Before getting into the discussion of whether a person's position in their family affects their personality, Claire Byrne wanted to make sure that Dr Ann-Marie Creaven from the Department of Psychology at the University of Limerick and mental health specialist Dr Harry Barry declared where they come in their respective families. Just to make sure it was out there.

So, Ann-Marie is a first-born child, Harry is a second-born and Claire herself declares her sort-of middle-child status (she's one of six children). With everything above board, the discussion proceeded.

Harry noted some similarities between his patients over the years and where they came in their families:

"There’ll always be subtle differences from family to family, but it’s amazingly consistent how the same patterns will keep turning up over and over again. And I think, you know, even with changing demographics and smaller families and all the rest of it, we’re still going to see lots of evidence of these characteristics coming up. So it’s a very important topic and it does actually, you know, jokes aside, it does actually impact on our future life and how our relationships will be and even on our mental health."

Ann-Marie highlighted the fact that the way parents tend to raise their children can vary significantly from first child to subsequent children:

"Later-born children in large families, one study found they're at greater risk for hospitalisation for avoidable injuries, probably because parental attention is that bit more stretched. And there’s other research suggesting that parents have more communication with first-borns about sex and relationships because for younger siblings, their older siblings sometimes take some of that on."

And an even more consistent parenting trend tends to emerge when eating behaviour is examined. Where you come in your family can make a big difference in the sort of foods you get exposed to from a pretty early age, as Ann-Marie explains:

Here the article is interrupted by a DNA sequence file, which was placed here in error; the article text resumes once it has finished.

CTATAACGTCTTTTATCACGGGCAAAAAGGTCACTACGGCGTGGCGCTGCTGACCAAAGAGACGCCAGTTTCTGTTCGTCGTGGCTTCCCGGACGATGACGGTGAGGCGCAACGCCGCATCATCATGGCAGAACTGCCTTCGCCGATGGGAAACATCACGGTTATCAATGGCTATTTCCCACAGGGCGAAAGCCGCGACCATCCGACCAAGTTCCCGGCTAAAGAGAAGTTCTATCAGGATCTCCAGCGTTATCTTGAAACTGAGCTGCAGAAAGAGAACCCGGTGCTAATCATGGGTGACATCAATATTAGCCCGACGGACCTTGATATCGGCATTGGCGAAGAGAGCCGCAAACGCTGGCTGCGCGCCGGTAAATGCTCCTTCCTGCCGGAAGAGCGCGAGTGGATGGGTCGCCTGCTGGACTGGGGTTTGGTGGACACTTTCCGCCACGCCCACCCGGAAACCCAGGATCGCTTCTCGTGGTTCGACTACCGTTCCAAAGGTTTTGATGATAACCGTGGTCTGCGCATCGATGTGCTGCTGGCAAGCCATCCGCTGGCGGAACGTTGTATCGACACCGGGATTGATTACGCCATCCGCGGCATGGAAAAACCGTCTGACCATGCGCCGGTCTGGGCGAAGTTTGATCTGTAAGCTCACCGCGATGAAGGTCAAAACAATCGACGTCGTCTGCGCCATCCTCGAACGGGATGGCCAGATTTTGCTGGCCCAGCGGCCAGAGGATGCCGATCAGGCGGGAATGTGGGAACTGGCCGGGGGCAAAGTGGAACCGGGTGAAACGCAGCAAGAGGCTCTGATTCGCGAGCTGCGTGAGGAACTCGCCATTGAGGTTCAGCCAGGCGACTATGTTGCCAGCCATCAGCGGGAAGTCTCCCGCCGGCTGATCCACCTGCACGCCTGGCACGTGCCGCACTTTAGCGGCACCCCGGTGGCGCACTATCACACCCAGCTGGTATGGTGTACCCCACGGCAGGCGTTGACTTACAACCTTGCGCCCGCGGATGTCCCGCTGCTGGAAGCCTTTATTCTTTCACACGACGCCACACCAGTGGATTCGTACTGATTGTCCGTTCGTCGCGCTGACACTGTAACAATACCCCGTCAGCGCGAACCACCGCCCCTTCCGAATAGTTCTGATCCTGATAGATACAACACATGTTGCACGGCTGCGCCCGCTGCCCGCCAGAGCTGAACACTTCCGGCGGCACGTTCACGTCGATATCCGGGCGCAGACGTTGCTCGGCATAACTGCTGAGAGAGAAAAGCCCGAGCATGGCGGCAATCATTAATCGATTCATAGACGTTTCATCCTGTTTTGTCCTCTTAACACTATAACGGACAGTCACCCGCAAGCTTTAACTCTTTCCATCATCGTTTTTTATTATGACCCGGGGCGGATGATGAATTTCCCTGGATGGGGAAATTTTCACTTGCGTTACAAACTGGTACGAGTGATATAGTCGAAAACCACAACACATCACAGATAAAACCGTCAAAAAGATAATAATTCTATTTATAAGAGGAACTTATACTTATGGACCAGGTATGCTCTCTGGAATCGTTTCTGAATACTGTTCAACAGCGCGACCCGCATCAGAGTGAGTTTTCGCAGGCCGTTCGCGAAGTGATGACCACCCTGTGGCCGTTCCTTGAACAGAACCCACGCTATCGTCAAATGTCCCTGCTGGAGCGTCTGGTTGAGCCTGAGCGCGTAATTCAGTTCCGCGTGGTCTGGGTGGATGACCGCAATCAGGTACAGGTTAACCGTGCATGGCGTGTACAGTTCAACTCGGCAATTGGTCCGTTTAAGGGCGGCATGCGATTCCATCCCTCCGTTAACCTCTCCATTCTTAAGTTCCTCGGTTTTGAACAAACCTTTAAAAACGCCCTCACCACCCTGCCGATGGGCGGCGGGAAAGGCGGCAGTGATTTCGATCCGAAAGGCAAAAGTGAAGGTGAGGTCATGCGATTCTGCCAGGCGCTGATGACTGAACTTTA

"I’m sure for the first-born, many of us can identify, you know, you steam the organic broccoli, you blitz it and you freeze it and you do all these things and I’m sure Claire in your house by the time you got to number six, maybe, do you know, maybe a bowl of cereal for dinner was okay some days. So there are differences in eating patterns according to your birth order."

Of course, as a first-born child, Ann-Marie is likely to relate to what Harry has to say about the characteristics of the child that sets the precedent in a household and teaches parents how to be parents:

"They obviously get the full attention of their parents from day one. They’re very interesting because they’re actually going to be the ones who break the mold. They’re going to be more organised, they’re going to be often very responsible, they feel that they have to achieve more, their parents expect them to look after siblings coming up."

Being a first-born child can come with other expectations as well, not all of them obvious or necessarily welcome:

"As parents age, there’s this slight almost pressure on the oldest or the first-born to look after them."

First-born children usually means first-time parents, Ann-Marie points out, and that’s why the organic steamed broccoli tends not to make its way down the line when more children enter the picture.

It’s also why younger siblings often have an easier time of it than first-borns when it comes to parental discipline:

"The first child in a family is the first time parents get to be parents so it’s the only time they’ll have this concentrated focus on one particular child. So that’s really them learning how to be parents and then they tend – and studies show this – to be a little bit more relaxed with subsequent children that come along. But of course that doesn’t mean children in different birth orders have different personalities, it just means they’re reared in a slightly different way."

So your predilection for terracotta armadillos is not really down to the fact that you’re the fourth of five children, it’s just a result of the way you were reared. But at least you’re likely to be spared the caring roles that can be thrust at many first-borns. Ann-Marie:

"The first child as well can see the parents looking after the younger siblings and is more exposed, I suppose, to caring roles. So we do sometimes see expectations for caring roles for first-borns in terms of caring roles later. But I will say in defence now of the younger siblings, that, simply by virtue of age, younger siblings are less likely to have children of their own and often because of that they might be expected to fulfil caring roles that they haven’t signed up for and that aren’t necessarily part of their life plan, so it can work that way as well."

The story gets more complicated when it comes to adopted children, blended families (how does it work when you’re the eldest in your original family, but the second eldest in your new family?) and first-born twins, triplets, etc.

You can hear Harry and Ann-Marie's take on those scenarios, as well as the rest of the discussion, by listening above.